When we focus our minds and energy on goals that initially seem to be impossible and strike the word “can’t” from our vocabulary, impossible tasks are almost always transformed into attainable goals. For example, the apostle Paul was chosen by God to carry the good news of God’s love to a Gentile world. Such a tremendous task might easily have been accepted as impossible for one person. Beaten and left for dead, involved in a shipwreck, and facing countless obstacles that would have made most men throw up their hands and quit, Paul refused to think the task impossible. “Can’t” was not a word in his dictionary. Instead, he said, “I can do all things through Christ who strengthens me” (Philippians 4:13).

Is there a goal you have set for yourself that you have not yet achieved? If so, have you failed to achieve it because you think it to be impossible? Do you believe it is beyond your ability to achieve? If so, ask God to help you strike the word “can’t” from your dictionary. Your goal will continue to be impossible as long as do not believe it is possible. The greatest failure is not to try and fail; it is to believe it can’t be done.

The greatest danger for most of us is not that our aim is too high and we miss it, but that our aim is too low and we reach it.

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One of the courses every aspiring young minister is required to take in seminary is called homiletics. In a homiletics class you are taught the art of sermon building. People who have never tried to preach a sermon may think it is easy, but it isn’t. This is especially true when you consider that most ministers have to prepare at least two sermons every week, week after week, and year after year.

Webster’s New Collegiate Dictionary defines a homily as: (1) “A religious discourse usually delivered to a congregation: SERMON: an informal exposition of Scripture; (2) A lecture on moral conduct.”  That describes what a sermon is, but it doesn’t tell you how to prepare and deliver a sermon in a way that will gain a desirable response. You have to learn that by hard work and lots of experience.

My homiletics professor at Southeastern Baptist Theological Seminary in the 1950’s was Dr. M. Ray McKay. Every aspiring pastor was required to prepare and preach a sermon in class.  Following your sermon the other students were given the opportunity to evaluate what you said and the way you said it. Then Dr. McKay would add his comments and suggestions. When you had worked diligently on what you were going to say, and the way you were going to say it, you went to class on your appointed day and anxiously for your name to be called. After you had done your best, you listened to the criticism and hoped that it would be mostly constructive.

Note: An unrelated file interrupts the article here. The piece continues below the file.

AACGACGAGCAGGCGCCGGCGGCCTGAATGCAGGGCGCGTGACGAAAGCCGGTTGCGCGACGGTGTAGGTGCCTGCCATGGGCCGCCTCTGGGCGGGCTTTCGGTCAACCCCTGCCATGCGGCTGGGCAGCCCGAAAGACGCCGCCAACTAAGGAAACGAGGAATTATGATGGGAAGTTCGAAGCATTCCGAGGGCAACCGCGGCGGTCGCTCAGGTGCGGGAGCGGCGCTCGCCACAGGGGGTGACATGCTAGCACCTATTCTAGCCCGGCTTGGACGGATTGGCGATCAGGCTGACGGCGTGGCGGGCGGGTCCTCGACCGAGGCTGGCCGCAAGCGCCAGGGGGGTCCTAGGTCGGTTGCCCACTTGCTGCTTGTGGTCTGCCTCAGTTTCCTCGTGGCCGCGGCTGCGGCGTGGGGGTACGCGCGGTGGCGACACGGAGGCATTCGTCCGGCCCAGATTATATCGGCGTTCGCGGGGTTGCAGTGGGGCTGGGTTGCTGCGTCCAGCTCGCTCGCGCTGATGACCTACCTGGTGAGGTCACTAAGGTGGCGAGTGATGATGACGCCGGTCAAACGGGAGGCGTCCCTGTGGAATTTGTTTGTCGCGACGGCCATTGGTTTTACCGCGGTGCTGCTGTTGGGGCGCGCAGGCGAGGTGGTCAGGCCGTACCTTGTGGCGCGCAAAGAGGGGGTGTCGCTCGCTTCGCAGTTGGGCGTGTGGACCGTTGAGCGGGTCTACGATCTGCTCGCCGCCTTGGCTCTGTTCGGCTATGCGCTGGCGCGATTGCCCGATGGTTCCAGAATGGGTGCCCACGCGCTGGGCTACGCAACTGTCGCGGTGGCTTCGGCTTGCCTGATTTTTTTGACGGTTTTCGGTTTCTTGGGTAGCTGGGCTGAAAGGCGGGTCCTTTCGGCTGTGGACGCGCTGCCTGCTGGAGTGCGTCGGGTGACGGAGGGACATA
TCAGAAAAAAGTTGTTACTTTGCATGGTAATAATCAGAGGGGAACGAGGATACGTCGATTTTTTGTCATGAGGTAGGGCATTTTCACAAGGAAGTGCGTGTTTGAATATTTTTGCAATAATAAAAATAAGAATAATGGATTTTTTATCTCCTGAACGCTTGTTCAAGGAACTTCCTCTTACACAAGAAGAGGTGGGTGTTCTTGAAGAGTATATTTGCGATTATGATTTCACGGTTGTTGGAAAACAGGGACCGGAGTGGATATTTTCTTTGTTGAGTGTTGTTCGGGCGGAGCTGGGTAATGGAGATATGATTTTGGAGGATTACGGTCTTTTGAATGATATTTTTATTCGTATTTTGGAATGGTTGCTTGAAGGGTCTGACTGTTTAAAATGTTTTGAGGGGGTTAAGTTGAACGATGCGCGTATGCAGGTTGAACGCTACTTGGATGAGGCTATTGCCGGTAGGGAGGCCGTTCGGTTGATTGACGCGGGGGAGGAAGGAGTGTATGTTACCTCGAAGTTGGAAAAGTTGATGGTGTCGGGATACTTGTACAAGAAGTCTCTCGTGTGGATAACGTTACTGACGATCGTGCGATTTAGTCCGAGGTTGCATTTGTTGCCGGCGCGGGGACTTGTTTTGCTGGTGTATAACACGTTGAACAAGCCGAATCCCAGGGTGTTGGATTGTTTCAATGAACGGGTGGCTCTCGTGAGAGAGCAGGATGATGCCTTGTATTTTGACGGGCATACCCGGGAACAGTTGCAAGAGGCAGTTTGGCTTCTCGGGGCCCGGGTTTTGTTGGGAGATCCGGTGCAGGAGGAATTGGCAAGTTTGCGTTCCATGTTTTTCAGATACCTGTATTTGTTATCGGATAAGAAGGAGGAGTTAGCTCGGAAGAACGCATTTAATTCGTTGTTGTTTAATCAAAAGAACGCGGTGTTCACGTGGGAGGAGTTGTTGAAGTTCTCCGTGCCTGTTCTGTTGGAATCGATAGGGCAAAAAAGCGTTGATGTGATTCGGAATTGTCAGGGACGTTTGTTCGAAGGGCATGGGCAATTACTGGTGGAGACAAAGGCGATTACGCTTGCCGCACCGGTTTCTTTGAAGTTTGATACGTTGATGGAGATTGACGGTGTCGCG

Obviously the first objective in preaching a sermon is to base what you say on Scripture – every sermon should be a message from God. Second, the sermon should address the issues people face every day. It should find them on the street where they live. Otherwise it would be a speech, not a sermon. And no sermon will find lodging in the hearts of listeners until the minister delivering it has allowed God to prepare his or her own heart.

I remember a particular sermon I preached many years ago when the National Aeronautics Space Administration propelled our first astronaut into space. It was an exciting time for our country. Everything about the space age had captured my imagination. I wanted to preach a sermon that captured the thrill of mankind entering the final frontier. I did lots of reading dealing with the space age and all that it would make possible in the future for mankind.

I entitled the sermon “Conquering Inner Space.”  My purpose was to use space age terminology and apply it to our effort to deal with our personal spiritual problems and needs. I had worked long and hard on the sermon, and I was proud of it. However, when I delivered it, it blew up on the launching pad. Why is this true? My pride in what I wanted to say, and the way I wanted to say it, caused it to be a total flop. It was a valuable lesson I needed to learn, and one every minister should learn: “Pride goes before destruction and a haughty spirit before a fall” (Proverbs 16:18).

Sherwood Eliot Wirt, in The Book of Joy, tells the story of a young preacher who had been called to a small rural church and appeared for his first sermon on Sunday morning. To his dismay he found that one of the parishioners had brought his dog to the service. He spoke politely to the dog’s owner and asked if he would kindly remove the animal. The man obligingly took the dog out, and then returned to his seat.

After the service, one of the church deacons rebuked the new preacher for insulting one of their best members. They pointed out that the dog made no trouble and that he had been accompanying his master to church for years. He had, in fact, attended church more regularly than many of the members.

That afternoon the young preacher called at the home of the dog’s owner and apologized.

“Don’t worry about it, Reverend,” the man replied, “It all worked out. I wouldn’t have had my dog hear that sermon for anything in the world.”

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God has no limit to the number of ways He can speak to His people. The trouble is that we are not always listening. If we won’t listen to God through prayer or when we are meditating on His Word, He sometimes uses more creative means. Take, for example, the time He spoke through a donkey.

The story is found in the Old Testament book of Numbers (22:21-34). It is one of the most fascinating stories in the Bible. Balaam got up early in the morning, saddled his donkey and went to meet the princes of Moab. But God was very angry at him for going, and sent an angel to stand in the road to oppose him. Balaam was riding his donkey, and his two servants were with him. When the donkey saw the angel of the Lord standing in the road with a drawn sword in his hand, she turned off the road into a field. Balaam beat her and told her to get back on the road.

When the donkey saw the angel she pressed close to a wall, crushing Balaam’s foot against it. Balaam, not seeing the angel, beat the donkey again. The donkey lay down under Balaam’s weight. At this point the Lord opened the donkey’s mouth, and she said to Balaam, “What have I done to make you beat me these three times?”